Tuesday, May 11, 2010

Accentuate the Positives

Wow, so I totally didn't write about the upside of being scooped immediately after the downside. Thanks for being forgiving, Internets.

There have been many upsides to getting scooped; most notably, it was a much-needed kick in the pants. I now realize that there is some urgency in doing and publishing science, even if you're not curing cancer so it seems like no one cares. There are other people out there studying the same model system and similar questions (see post on Science Inbreeding below) and it's unreasonable to think we'll never overlap. Whether it's accidental or not, overlap happens and there is only one person on top. My dissertation will not win any Nobel Prizes. That does not mean what I'm doing is not important or being dutifully studied by anyone else in the world. I think that in science, a balance between collaboration and competition is necessary. I think I have a little too much of the former, and not enough of the latter.

The tangible manifestation of this urgency is that I am analyzing my data in earnest, and actually writing. I am making figures! FIGURES! I can still publish my data thanks to some bells and whistles I have that the published study didn't have, but they probably have an expiration date. It is possible that this other group has my bells and whistles waiting in the wings, poised to publish.

Another upside of all this is that my results were validated. This is probably the most difficult of all upsides for me to be happy about, honestly. I think as a scientist, I should be happiest about this one, because what I was looking at was real! My results are reproducible! But... imagine the elation of going on a treasure hunt and finding something rare or valuable, something you can claim as yours. Imagine carrying it around in your pocket for a few months, getting more and more attached to it. You get excited about showing it to someone, and you finally reveal your prize only to find out your friend has one just like it. In fact, they're pretty common in these parts. Joe down the street has a collection, you can sell that to him for fifty cents! The conclusions and insights I drew from my data became precious to me; to see them in someone else's paper made them feel commonplace, like just another Fact brought to you by Science. But this is supposed to be about upsides. It is an upside that my data was validated because now I can present my study with a firmer foundation than it had before.

Lastly... getting scooped does make a cool story. Especially when I tell the version with pirates.

Totally a scientist.

Wednesday, May 5, 2010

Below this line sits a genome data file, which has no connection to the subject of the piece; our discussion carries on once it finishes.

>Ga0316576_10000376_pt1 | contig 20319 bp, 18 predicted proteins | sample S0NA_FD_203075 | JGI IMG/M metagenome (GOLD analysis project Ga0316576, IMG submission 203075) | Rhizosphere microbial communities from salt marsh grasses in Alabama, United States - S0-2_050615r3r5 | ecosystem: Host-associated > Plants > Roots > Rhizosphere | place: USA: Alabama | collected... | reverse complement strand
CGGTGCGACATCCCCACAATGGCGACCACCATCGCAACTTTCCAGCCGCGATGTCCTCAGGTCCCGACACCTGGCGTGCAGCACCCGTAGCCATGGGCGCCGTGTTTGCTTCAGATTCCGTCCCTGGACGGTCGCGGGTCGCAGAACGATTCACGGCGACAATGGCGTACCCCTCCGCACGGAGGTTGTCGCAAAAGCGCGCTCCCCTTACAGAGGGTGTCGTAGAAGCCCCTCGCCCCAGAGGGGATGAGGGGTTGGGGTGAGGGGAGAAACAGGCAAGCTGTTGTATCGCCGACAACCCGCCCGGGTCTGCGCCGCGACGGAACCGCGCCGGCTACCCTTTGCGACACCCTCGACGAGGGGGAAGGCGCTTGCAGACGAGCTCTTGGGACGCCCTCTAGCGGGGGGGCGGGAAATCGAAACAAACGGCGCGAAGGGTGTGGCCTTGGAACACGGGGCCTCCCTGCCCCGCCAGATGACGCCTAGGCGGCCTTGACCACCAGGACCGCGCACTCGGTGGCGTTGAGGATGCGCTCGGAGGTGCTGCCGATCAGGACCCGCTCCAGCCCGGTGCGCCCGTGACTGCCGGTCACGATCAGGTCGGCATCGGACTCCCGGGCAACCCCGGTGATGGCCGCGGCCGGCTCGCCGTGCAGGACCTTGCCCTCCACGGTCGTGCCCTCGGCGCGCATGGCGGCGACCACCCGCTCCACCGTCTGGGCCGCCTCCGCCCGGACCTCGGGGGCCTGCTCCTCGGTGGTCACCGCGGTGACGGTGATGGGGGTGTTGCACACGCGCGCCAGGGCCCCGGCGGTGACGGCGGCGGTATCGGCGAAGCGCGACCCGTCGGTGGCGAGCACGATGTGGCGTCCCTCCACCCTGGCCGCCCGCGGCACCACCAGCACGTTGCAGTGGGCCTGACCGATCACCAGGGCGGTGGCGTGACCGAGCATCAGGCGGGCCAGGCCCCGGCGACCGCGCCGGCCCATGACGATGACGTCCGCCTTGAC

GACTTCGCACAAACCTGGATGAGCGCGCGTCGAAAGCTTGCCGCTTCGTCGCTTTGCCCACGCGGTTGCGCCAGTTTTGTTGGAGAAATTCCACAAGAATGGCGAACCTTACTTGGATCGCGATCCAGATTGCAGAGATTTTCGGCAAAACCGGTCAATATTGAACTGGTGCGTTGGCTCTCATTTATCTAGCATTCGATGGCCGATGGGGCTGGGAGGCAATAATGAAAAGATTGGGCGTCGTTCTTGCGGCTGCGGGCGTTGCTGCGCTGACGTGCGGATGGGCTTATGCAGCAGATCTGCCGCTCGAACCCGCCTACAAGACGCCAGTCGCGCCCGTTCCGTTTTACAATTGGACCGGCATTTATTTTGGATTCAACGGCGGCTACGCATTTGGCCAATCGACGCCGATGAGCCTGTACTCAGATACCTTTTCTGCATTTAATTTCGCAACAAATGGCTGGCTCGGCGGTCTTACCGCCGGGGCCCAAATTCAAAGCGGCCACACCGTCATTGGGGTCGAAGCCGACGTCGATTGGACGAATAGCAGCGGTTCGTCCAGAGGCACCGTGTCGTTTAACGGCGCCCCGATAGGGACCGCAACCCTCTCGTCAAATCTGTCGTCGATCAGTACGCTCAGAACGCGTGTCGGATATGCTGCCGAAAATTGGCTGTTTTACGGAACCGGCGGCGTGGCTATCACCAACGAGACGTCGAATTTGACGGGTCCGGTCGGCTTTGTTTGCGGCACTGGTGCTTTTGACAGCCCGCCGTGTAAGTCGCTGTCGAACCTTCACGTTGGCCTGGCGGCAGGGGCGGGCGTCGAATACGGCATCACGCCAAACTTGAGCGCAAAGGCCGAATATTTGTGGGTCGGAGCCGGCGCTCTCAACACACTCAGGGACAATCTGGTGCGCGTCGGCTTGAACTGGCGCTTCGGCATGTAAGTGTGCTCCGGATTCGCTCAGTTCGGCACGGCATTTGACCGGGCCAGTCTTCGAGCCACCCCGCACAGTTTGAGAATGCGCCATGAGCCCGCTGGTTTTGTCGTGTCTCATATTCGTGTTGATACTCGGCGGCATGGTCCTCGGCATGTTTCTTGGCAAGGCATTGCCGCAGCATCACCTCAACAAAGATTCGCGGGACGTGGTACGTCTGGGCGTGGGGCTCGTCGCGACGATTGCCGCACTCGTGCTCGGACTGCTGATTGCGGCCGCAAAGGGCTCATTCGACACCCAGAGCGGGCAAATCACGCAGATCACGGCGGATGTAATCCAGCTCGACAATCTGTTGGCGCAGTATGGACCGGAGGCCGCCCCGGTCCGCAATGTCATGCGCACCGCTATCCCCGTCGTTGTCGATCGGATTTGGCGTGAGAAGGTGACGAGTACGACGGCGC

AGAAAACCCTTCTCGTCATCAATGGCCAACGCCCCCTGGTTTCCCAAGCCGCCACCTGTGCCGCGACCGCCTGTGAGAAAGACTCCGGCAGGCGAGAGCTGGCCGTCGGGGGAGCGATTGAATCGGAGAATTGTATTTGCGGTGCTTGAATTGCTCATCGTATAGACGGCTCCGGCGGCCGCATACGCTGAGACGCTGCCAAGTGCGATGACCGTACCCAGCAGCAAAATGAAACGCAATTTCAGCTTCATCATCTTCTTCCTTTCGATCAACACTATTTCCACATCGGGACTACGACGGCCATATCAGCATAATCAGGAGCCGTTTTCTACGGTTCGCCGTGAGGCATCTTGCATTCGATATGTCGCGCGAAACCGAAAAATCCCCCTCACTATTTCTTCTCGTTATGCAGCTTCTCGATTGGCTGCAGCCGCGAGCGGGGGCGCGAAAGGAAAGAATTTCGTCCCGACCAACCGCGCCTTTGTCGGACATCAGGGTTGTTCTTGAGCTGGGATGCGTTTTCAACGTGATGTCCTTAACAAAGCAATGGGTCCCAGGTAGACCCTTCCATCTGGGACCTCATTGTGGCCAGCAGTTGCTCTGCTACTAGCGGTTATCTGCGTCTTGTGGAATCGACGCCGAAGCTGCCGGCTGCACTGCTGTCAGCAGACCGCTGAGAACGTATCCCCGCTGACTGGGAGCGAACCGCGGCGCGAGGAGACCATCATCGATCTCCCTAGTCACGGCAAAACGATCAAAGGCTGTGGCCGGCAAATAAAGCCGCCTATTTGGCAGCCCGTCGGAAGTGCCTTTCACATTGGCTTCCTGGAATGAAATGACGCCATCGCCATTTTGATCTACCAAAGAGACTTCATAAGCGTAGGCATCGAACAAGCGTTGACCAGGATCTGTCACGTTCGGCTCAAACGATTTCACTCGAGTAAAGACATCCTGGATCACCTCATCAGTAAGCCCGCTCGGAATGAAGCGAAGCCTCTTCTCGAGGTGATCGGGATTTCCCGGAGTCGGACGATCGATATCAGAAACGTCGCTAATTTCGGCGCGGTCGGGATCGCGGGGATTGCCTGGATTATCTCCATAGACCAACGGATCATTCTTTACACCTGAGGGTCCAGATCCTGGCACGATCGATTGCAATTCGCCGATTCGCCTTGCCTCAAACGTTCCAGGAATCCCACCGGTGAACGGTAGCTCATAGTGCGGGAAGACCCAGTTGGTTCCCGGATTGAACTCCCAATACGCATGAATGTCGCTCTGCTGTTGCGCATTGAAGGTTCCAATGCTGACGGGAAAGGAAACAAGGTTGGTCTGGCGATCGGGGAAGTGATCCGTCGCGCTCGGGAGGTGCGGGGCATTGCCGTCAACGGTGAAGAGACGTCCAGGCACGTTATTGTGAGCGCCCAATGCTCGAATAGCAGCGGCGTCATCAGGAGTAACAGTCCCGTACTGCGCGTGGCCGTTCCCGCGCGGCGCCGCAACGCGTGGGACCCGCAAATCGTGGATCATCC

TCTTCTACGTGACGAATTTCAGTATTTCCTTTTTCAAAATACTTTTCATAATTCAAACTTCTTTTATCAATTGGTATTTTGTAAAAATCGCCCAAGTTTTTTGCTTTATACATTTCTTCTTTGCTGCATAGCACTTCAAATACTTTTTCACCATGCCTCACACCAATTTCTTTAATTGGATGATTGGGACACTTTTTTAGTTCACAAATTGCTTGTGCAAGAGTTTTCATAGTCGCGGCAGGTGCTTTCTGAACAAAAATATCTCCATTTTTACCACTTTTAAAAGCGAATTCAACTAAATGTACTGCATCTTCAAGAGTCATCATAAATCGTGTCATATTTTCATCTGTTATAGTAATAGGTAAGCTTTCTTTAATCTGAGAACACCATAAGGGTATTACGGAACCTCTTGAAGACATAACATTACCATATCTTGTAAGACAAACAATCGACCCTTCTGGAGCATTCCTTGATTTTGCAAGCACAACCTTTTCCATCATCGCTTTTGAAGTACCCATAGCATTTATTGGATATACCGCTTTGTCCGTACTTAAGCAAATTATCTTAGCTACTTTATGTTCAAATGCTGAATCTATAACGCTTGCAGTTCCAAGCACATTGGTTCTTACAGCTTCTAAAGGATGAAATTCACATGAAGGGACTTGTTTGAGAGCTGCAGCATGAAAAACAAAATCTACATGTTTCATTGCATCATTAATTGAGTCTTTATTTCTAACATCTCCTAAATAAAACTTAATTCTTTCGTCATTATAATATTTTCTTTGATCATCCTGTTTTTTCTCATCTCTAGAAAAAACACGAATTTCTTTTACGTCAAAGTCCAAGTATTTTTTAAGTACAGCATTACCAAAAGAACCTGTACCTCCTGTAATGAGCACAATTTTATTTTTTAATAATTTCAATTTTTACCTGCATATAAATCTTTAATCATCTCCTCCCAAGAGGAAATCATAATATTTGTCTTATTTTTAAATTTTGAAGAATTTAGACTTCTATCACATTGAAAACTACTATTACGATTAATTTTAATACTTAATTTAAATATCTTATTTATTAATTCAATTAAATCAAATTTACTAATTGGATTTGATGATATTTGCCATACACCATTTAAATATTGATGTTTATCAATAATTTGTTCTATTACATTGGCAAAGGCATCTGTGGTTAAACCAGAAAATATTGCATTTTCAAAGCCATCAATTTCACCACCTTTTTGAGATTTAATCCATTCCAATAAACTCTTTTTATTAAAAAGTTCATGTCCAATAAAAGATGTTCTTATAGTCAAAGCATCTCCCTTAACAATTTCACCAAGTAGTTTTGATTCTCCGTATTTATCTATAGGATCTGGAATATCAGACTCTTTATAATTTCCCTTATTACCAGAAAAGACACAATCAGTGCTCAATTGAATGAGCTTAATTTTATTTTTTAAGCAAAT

Write Right Now

I must not be managing my time well.

Clearly, other scientists out there have time to be Good Scientists and blog on a regular basis. I can barely remember to put pants on. I need to cut my fingernails and take out the recycling. I'm lucky if I do last night's dishes the next morning instead of three days later when every dish I own is dirty, even the ugly ones I don't like to use. Am I bad at managing my time or do I actually not have enough of it? If I spend some time watching TV with my husband instead of working should I feel like that time was wasted? I keep thinking that to become a writer, I have to write more while I'm still a graduate student! But how will I ever find time to write while being a good graduate student?? This turns into a vicious circle of not having time to write until I'm only a writer, not becoming a writer until I've written more, etc. There's just so much good writing out there, and I wish I were the one writing it.

I have been reading beautiful posts by folks like Carl Zimmer and Ed Yong and I'm falling a little bit in love. Their prose seems to come so seamlessly and in large, regular quantities. I think they are full-time writers, but I'm not so naive to think that a writer sits at home all day constructing flawless sentences about whatever they fancy. I'm pretty sure they have to do research, chase leads, pimp their stories, read the competition and market themselves, among other things. Although I dream about becoming a writer full-time, I am trying to keep in mind that even if I make it, I will still not have all the time in the world to write.

So the question is: how do they do it? Is there a magical system I don't know about that works for everyone, like how authors will write several books in a row but space out the publications? I often wonder how long it takes them to write something like a blog post, which is full of references and backstories, not to mention hooks and flows to keep the non-science geeks reading. How they craft multiple pieces like this every day is beyond me.

I'll keep reading in the hopes that something is sinking in.